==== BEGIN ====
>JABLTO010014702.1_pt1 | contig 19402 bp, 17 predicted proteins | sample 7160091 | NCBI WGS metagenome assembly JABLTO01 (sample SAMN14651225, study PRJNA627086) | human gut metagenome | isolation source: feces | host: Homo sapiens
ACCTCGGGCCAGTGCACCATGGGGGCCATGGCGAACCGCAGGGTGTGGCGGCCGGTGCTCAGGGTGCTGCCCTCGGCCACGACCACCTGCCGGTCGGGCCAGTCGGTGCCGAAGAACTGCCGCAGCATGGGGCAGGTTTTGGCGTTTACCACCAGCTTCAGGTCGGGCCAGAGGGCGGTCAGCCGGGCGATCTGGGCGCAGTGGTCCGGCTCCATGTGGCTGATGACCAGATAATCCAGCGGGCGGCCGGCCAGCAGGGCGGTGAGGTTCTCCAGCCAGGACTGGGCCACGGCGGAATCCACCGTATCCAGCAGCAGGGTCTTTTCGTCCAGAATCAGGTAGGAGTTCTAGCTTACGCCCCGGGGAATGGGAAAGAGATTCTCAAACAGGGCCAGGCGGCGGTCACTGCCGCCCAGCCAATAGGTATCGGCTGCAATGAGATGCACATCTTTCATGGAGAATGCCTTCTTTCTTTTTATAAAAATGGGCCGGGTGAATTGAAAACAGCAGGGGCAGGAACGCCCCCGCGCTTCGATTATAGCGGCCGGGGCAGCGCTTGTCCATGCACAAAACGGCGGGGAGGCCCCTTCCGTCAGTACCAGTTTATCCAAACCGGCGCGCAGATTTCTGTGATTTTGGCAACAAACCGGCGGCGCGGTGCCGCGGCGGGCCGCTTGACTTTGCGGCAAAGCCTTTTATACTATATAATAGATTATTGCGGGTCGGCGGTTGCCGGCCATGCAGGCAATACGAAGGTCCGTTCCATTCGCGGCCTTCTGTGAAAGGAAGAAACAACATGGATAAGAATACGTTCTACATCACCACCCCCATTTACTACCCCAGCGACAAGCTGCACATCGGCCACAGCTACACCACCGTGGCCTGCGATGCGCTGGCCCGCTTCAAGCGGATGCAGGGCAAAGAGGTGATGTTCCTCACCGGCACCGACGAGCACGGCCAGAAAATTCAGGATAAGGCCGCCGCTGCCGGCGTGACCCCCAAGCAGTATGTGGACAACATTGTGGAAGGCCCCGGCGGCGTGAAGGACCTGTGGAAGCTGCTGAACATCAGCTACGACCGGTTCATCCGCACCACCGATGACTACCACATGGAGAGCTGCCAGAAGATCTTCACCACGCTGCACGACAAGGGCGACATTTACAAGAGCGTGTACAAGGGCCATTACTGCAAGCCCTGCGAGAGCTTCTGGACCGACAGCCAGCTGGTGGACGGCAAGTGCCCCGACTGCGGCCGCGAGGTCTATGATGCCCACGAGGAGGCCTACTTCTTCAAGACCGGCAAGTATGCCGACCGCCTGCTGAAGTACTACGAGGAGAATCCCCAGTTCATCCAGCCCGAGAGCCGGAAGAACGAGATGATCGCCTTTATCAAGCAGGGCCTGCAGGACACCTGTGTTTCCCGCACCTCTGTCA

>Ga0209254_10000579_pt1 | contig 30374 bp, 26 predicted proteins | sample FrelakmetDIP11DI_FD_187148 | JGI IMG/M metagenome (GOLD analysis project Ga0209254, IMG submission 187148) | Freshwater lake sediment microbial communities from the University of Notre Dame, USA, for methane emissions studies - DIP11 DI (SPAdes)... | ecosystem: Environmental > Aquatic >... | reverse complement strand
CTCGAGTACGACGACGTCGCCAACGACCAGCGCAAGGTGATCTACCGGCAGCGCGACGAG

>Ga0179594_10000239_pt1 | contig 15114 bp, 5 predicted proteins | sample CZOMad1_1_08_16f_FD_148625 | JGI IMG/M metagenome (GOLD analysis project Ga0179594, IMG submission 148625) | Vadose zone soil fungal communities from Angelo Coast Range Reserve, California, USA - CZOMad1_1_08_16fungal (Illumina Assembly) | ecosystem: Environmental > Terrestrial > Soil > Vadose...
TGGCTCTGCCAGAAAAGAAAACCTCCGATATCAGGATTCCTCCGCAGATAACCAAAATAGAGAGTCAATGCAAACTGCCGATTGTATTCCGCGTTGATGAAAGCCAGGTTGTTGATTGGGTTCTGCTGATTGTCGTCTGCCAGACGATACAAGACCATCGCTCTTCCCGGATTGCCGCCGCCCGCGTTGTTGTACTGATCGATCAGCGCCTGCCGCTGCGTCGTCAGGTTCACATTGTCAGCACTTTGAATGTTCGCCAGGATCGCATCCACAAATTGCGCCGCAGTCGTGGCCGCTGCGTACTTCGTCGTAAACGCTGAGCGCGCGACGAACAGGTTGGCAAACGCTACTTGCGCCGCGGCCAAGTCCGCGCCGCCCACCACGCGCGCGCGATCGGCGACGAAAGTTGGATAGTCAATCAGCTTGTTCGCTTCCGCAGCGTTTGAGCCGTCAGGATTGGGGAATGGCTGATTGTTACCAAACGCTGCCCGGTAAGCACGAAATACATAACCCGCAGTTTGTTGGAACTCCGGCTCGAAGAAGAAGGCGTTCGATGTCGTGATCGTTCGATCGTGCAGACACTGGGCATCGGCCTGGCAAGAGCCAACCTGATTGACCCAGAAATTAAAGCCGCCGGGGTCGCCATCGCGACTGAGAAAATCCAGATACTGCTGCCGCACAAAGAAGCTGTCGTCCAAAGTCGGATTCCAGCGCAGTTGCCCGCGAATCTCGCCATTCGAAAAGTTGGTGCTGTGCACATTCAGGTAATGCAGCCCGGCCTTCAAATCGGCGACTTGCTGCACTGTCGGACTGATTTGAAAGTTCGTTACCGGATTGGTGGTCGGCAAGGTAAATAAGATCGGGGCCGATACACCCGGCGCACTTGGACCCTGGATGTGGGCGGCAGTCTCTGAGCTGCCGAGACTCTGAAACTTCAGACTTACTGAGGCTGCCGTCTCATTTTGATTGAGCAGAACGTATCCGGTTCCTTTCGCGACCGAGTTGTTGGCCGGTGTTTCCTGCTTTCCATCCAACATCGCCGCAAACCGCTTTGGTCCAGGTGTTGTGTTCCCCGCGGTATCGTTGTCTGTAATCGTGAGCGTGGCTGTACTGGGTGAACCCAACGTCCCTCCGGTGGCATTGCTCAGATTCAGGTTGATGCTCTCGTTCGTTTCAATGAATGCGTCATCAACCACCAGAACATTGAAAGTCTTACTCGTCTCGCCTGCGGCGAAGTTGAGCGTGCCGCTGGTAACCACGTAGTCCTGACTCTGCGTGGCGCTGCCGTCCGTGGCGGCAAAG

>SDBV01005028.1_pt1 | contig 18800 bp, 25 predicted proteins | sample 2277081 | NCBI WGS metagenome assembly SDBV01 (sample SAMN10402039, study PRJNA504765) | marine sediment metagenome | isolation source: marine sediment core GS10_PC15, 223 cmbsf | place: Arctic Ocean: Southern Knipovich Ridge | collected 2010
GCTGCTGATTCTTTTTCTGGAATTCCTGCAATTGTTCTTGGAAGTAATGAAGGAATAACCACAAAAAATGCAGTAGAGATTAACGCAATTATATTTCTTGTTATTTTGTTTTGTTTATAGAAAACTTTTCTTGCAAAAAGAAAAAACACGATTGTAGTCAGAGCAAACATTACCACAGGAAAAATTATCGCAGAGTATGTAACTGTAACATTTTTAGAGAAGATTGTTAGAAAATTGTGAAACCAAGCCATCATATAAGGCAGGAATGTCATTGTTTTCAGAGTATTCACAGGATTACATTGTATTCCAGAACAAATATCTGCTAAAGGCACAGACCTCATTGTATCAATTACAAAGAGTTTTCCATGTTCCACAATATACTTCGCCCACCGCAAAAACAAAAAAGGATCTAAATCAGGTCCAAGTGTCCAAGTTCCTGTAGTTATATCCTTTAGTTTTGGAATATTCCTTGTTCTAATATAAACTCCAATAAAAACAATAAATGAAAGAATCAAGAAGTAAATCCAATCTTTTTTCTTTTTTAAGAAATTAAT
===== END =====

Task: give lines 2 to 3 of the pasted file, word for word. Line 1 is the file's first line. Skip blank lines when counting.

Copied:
ACCTCGGGCCAGTGCACCATGGGGGCCATGGCGAACCGCAGGGTGTGGCGGCCGGTGCTCAGGGTGCTGCCCTCGGCCACGACCACCTGCCGGTCGGGCCAGTCGGTGCCGAAGAACTGCCGCAGCATGGGGCAGGTTTTGGCGTTTACCACCAGCTTCAGGTCGGGCCAGAGGGCGGTCAGCCGGGCGATCTGGGCGCAGTGGTCCGGCTCCATGTGGCTGATGACCAGATAATCCAGCGGGCGGCCGGCCAGCAGGGCGGTGAGGTTCTCCAGCCAGGACTGGGCCACGGCGGAATCCACCGTATCCAGCAGCAGGGTCTTTTCGTCCAGAATCAGGTAGGAGTTCTAGCTTACGCCCCGGGGAATGGGAAAGAGATTCTCAAACAGGGCCAGGCGGCGGTCACTGCCGCCCAGCCAATAGGTATCGGCTGCAATGAGATGCACATCTTTCATGGAGAATGCCTTCTTTCTTTTTATAAAAATGGGCCGGGTGAATTGAAAACAGCAGGGGCAGGAACGCCCCCGCGCTTCGATTATAGCGGCCGGGGCAGCGCTTGTCCATGCACAAAACGGCGGGGAGGCCCCTTCCGTCAGTACCAGTTTATCCAAACCGGCGCGCAGATTTCTGTGATTTTGGCAACAAACCGGCGGCGCGGTGCCGCGGCGGGCCGCTTGACTTTGCGGCAAAGCCTTTTATACTATATAATAGATTATTGCGGGTCGGCGGTTGCCGGCCATGCAGGCAATACGAAGGTCCGTTCCATTCGCGGCCTTCTGTGAAAGGAAGAAACAACATGGATAAGAATACGTTCTACATCACCACCCCCATTTACTACCCCAGCGACAAGCTGCACATCGGCCACAGCTACACCACCGTGGCCTGCGATGCGCTGGCCCGCTTCAAGCGGATGCAGGGCAAAGAGGTGATGTTCCTCACCGGCACCGACGAGCACGGCCAGAAAATTCAGGATAAGGCCGCCGCTGCCGGCGTGACCCCCAAGCAGTATGTGGACAACATTGTGGAAGGCCCCGGCGGCGTGAAGGACCTGTGGAAGCTGCTGAACATCAGCTACGACCGGTTCATCCGCACCACCGATGACTACCACATGGAGAGCTGCCAGAAGATCTTCACCACGCTGCACGACAAGGGCGACATTTACAAGAGCGTGTACAAGGGCCATTACTGCAAGCCCTGCGAGAGCTTCTGGACCGACAGCCAGCTGGTGGACGGCAAGTGCCCCGACTGCGGCCGCGAGGTCTATGATGCCCACGAGGAGGCCTACTTCTTCAAGACCGGCAAGTATGCCGACCGCCTGCTGAAGTACTACGAGGAGAATCCCCAGTTCATCCAGCCCGAGAGCCGGAAGAACGAGATGATCGCCTTTATCAAGCAGGGCCTGCAGGACACCTGTGTTTCCCGCACCTCTGTCA

>Ga0209254_10000579_pt1 | contig 30374 bp, 26 predicted proteins | sample FrelakmetDIP11DI_FD_187148 | JGI IMG/M metagenome (GOLD analysis project Ga0209254, IMG submission 187148) | Freshwater lake sediment microbial communities from the University of Notre Dame, USA, for methane emissions studies - DIP11 DI (SPAdes)... | ecosystem: Environmental > Aquatic >... | reverse complement strand